On Writing

Published on November 20th, 2015 | by Kris Willcox


WAKING THE DEAD: How Parenting Brought KRIS WILLCOX’s Writing Back to Life

If you’d asked me at the age of thirty, when I finished repaying my student loans, what might bring me back to writing, I would not have said “lack of sleep” or “the inability to finish a sentence before being interrupted by a crying child.” Yet parenthood is how I arrived, late and disheveled, to the writing life.

In my twenties I dropped out of not one but two graduate writing programs, where I had such riches of time that I couldn’t seem to write anything. In the decade that followed, the only writing I did was in diaries where I excoriated myself for laziness and lack of talent. Through practice, I managed to turn that staple of writing workshops, the “free write,” into my own personal corn maze of defeatism and shame.

Then I had children. Hugely pregnant with my second child, I sat with my laptop balanced on what remained of my lap, tapping out tentative new stories and essays while my two year-old napped. Under the fickle deadlines of naptime and another birth, I found words again, when I could barely find time for a shower.


The cliché bothers me a bit—motherhood as the doorway to my true calling—but the fact is that my children called me a writer before I was willing to. We were reading a picture book called “Working Mummies” in which sprightly, female mummies emerge from their coffins to go to all sorts of interesting jobs: doctor, teacher, beautician. My son pointed at the writer mummy in the glow of her computer screen and said, “That’s like you.”

“Yes,” I said sheepishly, “it kind of is!”

As they got older, I realized that by working at my craft but refusing to call myself a writer, I might be setting a bad example. For years I saved my creative work in a file labeled “Scraps.” My inner Betty Friedan was livid: “You are telling them that a woman’s work doesn’t matter! And that striving is for losers!” I recently renamed the file “Work in Progress” and you would think, from the flush of accomplishment this produced, that I’d accepted a residency at Yaddo.

My Editting Process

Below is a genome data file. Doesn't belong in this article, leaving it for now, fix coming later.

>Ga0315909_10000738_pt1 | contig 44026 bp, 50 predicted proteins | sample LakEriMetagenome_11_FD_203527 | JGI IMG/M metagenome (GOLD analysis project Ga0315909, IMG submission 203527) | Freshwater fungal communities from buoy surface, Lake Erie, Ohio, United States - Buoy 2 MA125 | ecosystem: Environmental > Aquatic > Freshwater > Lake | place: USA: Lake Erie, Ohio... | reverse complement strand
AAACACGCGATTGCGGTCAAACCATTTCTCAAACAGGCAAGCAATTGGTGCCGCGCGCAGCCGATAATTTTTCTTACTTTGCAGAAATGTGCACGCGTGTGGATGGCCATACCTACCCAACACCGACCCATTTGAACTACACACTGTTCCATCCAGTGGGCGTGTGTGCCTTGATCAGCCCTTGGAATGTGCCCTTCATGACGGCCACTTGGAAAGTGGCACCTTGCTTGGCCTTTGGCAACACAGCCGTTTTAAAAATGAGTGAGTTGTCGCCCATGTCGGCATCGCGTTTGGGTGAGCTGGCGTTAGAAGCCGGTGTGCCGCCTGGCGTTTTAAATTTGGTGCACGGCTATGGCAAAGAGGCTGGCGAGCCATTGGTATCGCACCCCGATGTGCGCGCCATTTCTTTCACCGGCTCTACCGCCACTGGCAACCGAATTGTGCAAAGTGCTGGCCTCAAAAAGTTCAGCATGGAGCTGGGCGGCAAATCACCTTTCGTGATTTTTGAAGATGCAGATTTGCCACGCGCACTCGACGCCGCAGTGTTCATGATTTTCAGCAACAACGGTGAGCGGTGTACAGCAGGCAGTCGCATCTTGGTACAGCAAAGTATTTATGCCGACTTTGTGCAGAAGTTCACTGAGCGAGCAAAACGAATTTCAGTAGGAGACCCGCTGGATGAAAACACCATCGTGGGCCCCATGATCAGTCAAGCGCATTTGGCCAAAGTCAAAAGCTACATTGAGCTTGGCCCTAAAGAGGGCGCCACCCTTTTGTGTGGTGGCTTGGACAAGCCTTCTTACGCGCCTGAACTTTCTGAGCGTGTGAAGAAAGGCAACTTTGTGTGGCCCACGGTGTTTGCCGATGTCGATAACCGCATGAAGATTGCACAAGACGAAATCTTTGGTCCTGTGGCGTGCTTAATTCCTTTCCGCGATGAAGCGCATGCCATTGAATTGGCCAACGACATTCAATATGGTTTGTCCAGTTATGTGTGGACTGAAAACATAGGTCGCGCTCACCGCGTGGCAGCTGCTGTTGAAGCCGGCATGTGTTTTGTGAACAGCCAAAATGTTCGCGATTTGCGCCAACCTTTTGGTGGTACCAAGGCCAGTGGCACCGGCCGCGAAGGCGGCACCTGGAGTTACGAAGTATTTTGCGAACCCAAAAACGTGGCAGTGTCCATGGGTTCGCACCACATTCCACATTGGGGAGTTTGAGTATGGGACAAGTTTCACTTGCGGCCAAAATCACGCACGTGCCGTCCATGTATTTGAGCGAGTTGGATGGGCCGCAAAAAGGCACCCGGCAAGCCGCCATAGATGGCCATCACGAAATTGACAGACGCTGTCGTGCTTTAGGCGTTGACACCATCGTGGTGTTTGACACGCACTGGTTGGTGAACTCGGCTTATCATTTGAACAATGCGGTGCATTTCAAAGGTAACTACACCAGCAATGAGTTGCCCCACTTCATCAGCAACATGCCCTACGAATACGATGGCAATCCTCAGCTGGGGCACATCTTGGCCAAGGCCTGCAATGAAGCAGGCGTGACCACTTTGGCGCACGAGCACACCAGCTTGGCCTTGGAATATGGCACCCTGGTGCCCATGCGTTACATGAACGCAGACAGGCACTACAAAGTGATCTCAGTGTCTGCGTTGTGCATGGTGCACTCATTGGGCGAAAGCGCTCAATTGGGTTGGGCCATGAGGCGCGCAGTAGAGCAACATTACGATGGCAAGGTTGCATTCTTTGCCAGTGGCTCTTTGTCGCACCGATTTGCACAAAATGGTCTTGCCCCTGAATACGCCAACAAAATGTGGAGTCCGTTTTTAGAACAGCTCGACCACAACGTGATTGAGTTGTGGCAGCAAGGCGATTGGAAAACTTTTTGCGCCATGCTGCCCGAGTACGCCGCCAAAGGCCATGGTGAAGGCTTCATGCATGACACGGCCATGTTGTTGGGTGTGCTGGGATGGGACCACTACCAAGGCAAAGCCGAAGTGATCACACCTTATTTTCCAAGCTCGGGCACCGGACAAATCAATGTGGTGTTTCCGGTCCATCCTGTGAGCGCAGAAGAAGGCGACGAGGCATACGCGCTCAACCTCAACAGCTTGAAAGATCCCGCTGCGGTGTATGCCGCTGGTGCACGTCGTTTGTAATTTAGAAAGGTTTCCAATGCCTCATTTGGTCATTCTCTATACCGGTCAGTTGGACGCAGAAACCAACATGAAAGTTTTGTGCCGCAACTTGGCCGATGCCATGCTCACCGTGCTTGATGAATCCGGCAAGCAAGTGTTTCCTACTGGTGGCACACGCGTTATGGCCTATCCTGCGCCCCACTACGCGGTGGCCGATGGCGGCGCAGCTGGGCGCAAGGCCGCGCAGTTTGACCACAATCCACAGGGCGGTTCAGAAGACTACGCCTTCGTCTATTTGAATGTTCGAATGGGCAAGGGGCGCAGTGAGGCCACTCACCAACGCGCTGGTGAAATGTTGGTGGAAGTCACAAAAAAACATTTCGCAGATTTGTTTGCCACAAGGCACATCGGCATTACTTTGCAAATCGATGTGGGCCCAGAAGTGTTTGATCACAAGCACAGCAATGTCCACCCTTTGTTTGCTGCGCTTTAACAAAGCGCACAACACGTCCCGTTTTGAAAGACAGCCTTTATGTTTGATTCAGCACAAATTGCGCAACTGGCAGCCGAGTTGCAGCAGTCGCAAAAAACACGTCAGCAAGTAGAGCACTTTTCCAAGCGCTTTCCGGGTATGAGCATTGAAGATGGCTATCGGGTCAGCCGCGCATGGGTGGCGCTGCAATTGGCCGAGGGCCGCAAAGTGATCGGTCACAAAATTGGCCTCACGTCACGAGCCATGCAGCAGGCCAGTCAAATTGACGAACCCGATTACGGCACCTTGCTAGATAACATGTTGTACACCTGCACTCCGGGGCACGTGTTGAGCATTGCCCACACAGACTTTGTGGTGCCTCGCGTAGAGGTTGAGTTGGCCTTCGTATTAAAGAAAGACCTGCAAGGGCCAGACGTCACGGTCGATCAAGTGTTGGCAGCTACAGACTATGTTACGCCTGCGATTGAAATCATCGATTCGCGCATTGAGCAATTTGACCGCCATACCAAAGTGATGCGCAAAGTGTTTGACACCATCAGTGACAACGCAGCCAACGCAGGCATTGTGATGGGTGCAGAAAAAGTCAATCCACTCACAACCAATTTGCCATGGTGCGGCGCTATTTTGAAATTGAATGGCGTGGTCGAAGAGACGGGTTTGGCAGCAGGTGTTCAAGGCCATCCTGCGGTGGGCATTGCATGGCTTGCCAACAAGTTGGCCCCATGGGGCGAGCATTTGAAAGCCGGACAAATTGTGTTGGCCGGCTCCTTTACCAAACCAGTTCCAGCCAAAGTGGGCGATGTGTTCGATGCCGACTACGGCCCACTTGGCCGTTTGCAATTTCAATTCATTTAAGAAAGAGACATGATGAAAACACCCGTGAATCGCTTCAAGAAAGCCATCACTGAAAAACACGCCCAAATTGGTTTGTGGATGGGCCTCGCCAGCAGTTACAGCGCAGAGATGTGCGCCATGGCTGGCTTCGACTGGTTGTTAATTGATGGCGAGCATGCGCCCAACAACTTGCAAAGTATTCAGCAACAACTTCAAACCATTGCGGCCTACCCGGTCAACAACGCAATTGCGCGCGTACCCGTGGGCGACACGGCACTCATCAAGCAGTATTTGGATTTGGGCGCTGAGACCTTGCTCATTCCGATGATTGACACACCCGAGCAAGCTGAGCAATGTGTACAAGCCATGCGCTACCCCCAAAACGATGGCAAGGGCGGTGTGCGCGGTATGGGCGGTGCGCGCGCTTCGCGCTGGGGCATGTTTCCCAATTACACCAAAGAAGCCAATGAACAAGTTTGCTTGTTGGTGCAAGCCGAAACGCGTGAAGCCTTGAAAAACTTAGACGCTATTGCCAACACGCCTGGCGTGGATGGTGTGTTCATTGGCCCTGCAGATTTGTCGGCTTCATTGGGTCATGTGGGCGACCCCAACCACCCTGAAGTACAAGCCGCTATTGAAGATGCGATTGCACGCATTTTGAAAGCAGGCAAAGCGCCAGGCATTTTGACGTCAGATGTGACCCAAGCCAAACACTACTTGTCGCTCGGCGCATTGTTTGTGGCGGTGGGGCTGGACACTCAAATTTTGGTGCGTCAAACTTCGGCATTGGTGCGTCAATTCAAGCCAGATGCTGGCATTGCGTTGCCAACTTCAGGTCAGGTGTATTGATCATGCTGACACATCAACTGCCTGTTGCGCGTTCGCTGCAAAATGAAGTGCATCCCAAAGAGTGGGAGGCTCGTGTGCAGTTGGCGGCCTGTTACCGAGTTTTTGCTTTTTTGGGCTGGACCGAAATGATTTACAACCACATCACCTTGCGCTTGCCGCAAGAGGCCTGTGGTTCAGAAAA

Writing requires more of me now, and that means less time—less of me—for the kids. I’m still here to play catch and weave friendship bracelets and clean up the spectacular mess of “Kids Cook Night,” but I’ve acknowledged to myself and my family that writing with intent to publish requires more than dashing off the occasional draft, then waiting for alchemic magic to turn those scrambled pages into finished work. Having repaid to the Sallie Mae Corporation more than I wish to disclose for writing degrees I don’t have, I’m now enrolled in a writing school that is free, and highly exclusive. It’s called the Butt-In-Chair program. There’s one instructor and she alternates between slapping me in the face and giving me sage, caring advice. It’s hard, but I am now writing first drafts that are followed by second, even third drafts and sometimes, a polished piece of work.

Some writers reach this place at twenty. I’m forty, and have run out of time to be jealous of wunderkinds. My adoration is fixed on late bloomers like the novelist Tessa Hadley or the essayist Emily Fox Gordon, who arrived to their fully-formed writing selves in their forties. They give me hope that my waiting years were not wasted. As Hadley said in an interview, “When you do finally make your way into the writing personality that is your real one, it’s such a relief (however small that personality might be, however partial). It’s like wandering round for years in a writing wilderness and then letting yourself in at last to your own house with your own key.”

Reading this, I caught my breath: Your own house. Your own key. The sense of recognition was so sharp it hurt: to be locked out of one’s writing life—a place you long to return, yet have never fully inhabited